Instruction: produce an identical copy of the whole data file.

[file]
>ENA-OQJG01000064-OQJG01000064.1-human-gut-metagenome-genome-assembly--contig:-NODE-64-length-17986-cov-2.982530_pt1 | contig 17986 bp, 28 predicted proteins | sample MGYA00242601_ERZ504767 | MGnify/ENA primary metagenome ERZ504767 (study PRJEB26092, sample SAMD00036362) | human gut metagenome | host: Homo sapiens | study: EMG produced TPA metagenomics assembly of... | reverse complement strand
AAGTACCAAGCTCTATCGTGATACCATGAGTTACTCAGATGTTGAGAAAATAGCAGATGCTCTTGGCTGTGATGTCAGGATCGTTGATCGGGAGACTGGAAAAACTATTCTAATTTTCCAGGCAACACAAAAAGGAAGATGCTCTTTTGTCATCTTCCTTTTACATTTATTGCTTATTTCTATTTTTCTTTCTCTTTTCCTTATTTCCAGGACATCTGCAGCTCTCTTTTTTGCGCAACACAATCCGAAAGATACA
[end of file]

>ENA-OQJG01000064-OQJG01000064.1-human-gut-metagenome-genome-assembly--contig:-NODE-64-length-17986-cov-2.982530_pt1 | contig 17986 bp, 28 predicted proteins | sample MGYA00242601_ERZ504767 | MGnify/ENA primary metagenome ERZ504767 (study PRJEB26092, sample SAMD00036362) | human gut metagenome | host: Homo sapiens | study: EMG produced TPA metagenomics assembly of... | reverse complement strand
AAGTACCAAGCTCTATCGTGATACCATGAGTTACTCAGATGTTGAGAAAATAGCAGATGCTCTTGGCTGTGATGTCAGGATCGTTGATCGGGAGACTGGAAAAACTATTCTAATTTTCCAGGCAACACAAAAAGGAAGATGCTCTTTTGTCATCTTCCTTTTACATTTATTGCTTATTTCTATTTTTCTTTCTCTTTTCCTTATTTCCAGGACATCTGCAGCTCTCTTTTTTGCGCAACACAATCCGAAAGATACA